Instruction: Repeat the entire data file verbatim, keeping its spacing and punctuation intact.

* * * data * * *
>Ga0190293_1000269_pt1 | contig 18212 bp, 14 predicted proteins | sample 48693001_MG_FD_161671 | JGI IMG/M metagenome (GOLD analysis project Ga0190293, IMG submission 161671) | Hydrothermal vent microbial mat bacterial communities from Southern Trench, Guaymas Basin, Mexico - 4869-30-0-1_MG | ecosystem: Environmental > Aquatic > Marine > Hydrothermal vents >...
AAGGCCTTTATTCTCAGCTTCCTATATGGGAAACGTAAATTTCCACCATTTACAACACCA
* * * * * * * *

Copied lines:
>Ga0190293_1000269_pt1 | contig 18212 bp, 14 predicted proteins | sample 48693001_MG_FD_161671 | JGI IMG/M metagenome (GOLD analysis project Ga0190293, IMG submission 161671) | Hydrothermal vent microbial mat bacterial communities from Southern Trench, Guaymas Basin, Mexico - 4869-30-0-1_MG | ecosystem: Environmental > Aquatic > Marine > Hydrothermal vents >...
AAGGCCTTTATTCTCAGCTTCCTATATGGGAAACGTAAATTTCCACCATTTACAACACCA